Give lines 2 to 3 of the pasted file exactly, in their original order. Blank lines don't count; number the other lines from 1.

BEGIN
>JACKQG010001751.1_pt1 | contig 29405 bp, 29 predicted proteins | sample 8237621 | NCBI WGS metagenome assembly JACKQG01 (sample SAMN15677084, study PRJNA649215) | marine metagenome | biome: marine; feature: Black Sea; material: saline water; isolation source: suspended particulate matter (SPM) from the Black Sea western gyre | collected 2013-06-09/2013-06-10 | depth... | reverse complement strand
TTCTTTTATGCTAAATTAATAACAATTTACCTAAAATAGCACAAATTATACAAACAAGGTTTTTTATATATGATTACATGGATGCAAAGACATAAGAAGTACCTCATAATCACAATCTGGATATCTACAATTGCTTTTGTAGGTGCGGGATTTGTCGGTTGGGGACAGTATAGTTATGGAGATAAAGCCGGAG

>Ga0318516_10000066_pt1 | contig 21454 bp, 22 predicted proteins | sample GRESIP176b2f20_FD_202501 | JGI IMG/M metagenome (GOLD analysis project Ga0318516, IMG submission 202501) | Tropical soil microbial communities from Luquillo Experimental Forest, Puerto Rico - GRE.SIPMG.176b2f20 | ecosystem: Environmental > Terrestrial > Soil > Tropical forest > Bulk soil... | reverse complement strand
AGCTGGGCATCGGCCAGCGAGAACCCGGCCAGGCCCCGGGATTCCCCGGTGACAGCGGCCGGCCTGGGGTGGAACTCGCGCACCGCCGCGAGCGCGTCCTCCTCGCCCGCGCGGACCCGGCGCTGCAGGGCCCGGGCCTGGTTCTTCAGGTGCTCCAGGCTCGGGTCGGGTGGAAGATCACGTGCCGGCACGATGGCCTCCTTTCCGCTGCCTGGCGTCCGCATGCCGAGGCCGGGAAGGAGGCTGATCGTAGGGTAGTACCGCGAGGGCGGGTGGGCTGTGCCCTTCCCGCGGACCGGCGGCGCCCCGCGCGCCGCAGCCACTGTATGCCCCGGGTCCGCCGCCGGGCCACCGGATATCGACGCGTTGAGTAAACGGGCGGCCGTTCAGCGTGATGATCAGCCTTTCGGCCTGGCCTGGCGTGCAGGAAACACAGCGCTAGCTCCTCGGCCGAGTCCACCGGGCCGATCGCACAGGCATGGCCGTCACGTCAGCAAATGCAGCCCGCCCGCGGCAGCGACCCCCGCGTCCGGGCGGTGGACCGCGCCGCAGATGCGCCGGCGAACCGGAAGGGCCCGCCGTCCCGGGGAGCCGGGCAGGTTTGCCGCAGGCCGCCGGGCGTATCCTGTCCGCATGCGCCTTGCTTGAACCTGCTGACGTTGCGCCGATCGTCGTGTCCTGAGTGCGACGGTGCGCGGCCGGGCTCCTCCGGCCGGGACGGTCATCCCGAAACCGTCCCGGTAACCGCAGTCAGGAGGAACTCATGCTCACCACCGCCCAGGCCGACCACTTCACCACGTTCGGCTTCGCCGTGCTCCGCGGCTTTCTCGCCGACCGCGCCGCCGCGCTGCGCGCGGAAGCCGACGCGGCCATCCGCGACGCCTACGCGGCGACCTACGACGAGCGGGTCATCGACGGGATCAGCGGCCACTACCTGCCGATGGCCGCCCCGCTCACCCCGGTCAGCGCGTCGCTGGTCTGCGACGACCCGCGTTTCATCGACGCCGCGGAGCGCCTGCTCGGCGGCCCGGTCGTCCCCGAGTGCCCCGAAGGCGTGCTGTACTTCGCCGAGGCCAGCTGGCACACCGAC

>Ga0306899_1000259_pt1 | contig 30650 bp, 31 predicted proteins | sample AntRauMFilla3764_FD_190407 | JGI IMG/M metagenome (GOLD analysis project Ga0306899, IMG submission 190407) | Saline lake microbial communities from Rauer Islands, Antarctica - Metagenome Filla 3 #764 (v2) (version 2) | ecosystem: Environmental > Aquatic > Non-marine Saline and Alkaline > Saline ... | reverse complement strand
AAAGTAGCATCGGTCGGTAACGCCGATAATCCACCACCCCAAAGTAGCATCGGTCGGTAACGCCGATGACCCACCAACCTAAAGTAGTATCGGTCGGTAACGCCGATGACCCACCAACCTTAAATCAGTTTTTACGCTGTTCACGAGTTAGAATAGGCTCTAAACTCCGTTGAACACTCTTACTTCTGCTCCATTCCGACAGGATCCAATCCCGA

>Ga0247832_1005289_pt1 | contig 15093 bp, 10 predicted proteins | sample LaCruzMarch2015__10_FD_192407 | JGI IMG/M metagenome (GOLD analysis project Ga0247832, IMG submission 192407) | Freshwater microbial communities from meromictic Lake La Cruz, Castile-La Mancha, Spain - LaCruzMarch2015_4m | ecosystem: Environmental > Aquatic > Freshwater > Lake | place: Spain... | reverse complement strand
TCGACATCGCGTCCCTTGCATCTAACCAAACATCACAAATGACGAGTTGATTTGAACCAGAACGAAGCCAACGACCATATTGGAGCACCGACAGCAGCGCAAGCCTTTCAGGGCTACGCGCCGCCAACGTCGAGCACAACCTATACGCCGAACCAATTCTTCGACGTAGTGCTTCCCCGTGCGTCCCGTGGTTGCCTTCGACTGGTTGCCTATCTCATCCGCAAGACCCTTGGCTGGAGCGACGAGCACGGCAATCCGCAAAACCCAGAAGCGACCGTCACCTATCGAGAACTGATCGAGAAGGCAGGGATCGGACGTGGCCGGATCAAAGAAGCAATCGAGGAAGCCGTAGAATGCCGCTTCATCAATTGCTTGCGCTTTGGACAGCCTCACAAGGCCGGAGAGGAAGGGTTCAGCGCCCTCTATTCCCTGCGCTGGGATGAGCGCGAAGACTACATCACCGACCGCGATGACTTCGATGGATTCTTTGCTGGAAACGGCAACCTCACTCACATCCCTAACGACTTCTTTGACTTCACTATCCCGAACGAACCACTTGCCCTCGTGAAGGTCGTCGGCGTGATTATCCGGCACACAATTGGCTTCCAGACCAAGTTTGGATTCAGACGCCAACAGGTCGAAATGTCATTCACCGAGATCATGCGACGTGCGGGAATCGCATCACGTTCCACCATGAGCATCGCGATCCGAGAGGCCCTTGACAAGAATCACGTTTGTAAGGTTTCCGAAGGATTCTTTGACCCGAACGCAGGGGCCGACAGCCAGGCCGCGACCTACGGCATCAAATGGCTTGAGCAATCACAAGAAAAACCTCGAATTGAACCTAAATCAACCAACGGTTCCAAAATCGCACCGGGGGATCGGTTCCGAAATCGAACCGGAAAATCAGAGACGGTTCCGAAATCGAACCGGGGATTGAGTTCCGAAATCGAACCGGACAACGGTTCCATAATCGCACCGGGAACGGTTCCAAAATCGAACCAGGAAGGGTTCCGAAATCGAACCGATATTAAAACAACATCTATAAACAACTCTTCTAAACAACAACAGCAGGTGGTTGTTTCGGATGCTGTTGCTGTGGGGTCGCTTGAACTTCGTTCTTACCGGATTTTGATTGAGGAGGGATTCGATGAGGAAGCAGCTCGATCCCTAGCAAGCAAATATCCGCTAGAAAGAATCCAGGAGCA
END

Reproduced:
TTCTTTTATGCTAAATTAATAACAATTTACCTAAAATAGCACAAATTATACAAACAAGGTTTTTTATATATGATTACATGGATGCAAAGACATAAGAAGTACCTCATAATCACAATCTGGATATCTACAATTGCTTTTGTAGGTGCGGGATTTGTCGGTTGGGGACAGTATAGTTATGGAGATAAAGCCGGAG

>Ga0318516_10000066_pt1 | contig 21454 bp, 22 predicted proteins | sample GRESIP176b2f20_FD_202501 | JGI IMG/M metagenome (GOLD analysis project Ga0318516, IMG submission 202501) | Tropical soil microbial communities from Luquillo Experimental Forest, Puerto Rico - GRE.SIPMG.176b2f20 | ecosystem: Environmental > Terrestrial > Soil > Tropical forest > Bulk soil... | reverse complement strand